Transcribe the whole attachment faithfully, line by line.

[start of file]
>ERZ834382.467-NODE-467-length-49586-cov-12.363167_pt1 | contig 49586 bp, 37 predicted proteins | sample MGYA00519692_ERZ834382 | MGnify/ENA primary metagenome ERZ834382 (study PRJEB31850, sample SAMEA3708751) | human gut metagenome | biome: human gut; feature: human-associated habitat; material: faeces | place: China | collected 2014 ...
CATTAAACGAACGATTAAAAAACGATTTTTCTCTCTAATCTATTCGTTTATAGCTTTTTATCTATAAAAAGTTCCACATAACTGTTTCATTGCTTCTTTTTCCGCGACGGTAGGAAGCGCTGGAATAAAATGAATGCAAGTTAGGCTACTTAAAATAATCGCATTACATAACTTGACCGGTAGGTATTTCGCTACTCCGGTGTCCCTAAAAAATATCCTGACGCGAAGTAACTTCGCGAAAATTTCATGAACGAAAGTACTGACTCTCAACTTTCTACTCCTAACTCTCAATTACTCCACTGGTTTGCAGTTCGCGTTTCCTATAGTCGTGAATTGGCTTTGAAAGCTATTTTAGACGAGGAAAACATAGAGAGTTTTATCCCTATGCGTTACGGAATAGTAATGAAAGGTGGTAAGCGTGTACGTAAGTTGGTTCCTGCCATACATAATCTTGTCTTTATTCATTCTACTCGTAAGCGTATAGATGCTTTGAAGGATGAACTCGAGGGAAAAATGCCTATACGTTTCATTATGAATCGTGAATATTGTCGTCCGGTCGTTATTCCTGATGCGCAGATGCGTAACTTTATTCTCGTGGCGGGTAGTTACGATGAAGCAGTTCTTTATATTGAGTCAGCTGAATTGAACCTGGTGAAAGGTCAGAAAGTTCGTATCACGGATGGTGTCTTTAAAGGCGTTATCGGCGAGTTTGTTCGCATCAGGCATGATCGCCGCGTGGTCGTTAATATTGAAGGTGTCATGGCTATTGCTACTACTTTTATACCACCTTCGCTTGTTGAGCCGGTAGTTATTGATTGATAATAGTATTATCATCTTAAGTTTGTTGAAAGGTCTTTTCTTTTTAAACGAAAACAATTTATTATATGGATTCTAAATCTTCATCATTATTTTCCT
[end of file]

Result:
>ERZ834382.467-NODE-467-length-49586-cov-12.363167_pt1 | contig 49586 bp, 37 predicted proteins | sample MGYA00519692_ERZ834382 | MGnify/ENA primary metagenome ERZ834382 (study PRJEB31850, sample SAMEA3708751) | human gut metagenome | biome: human gut; feature: human-associated habitat; material: faeces | place: China | collected 2014 ...
CATTAAACGAACGATTAAAAAACGATTTTTCTCTCTAATCTATTCGTTTATAGCTTTTTATCTATAAAAAGTTCCACATAACTGTTTCATTGCTTCTTTTTCCGCGACGGTAGGAAGCGCTGGAATAAAATGAATGCAAGTTAGGCTACTTAAAATAATCGCATTACATAACTTGACCGGTAGGTATTTCGCTACTCCGGTGTCCCTAAAAAATATCCTGACGCGAAGTAACTTCGCGAAAATTTCATGAACGAAAGTACTGACTCTCAACTTTCTACTCCTAACTCTCAATTACTCCACTGGTTTGCAGTTCGCGTTTCCTATAGTCGTGAATTGGCTTTGAAAGCTATTTTAGACGAGGAAAACATAGAGAGTTTTATCCCTATGCGTTACGGAATAGTAATGAAAGGTGGTAAGCGTGTACGTAAGTTGGTTCCTGCCATACATAATCTTGTCTTTATTCATTCTACTCGTAAGCGTATAGATGCTTTGAAGGATGAACTCGAGGGAAAAATGCCTATACGTTTCATTATGAATCGTGAATATTGTCGTCCGGTCGTTATTCCTGATGCGCAGATGCGTAACTTTATTCTCGTGGCGGGTAGTTACGATGAAGCAGTTCTTTATATTGAGTCAGCTGAATTGAACCTGGTGAAAGGTCAGAAAGTTCGTATCACGGATGGTGTCTTTAAAGGCGTTATCGGCGAGTTTGTTCGCATCAGGCATGATCGCCGCGTGGTCGTTAATATTGAAGGTGTCATGGCTATTGCTACTACTTTTATACCACCTTCGCTTGTTGAGCCGGTAGTTATTGATTGATAATAGTATTATCATCTTAAGTTTGTTGAAAGGTCTTTTCTTTTTAAACGAAAACAATTTATTATATGGATTCTAAATCTTCATCATTATTTTCCT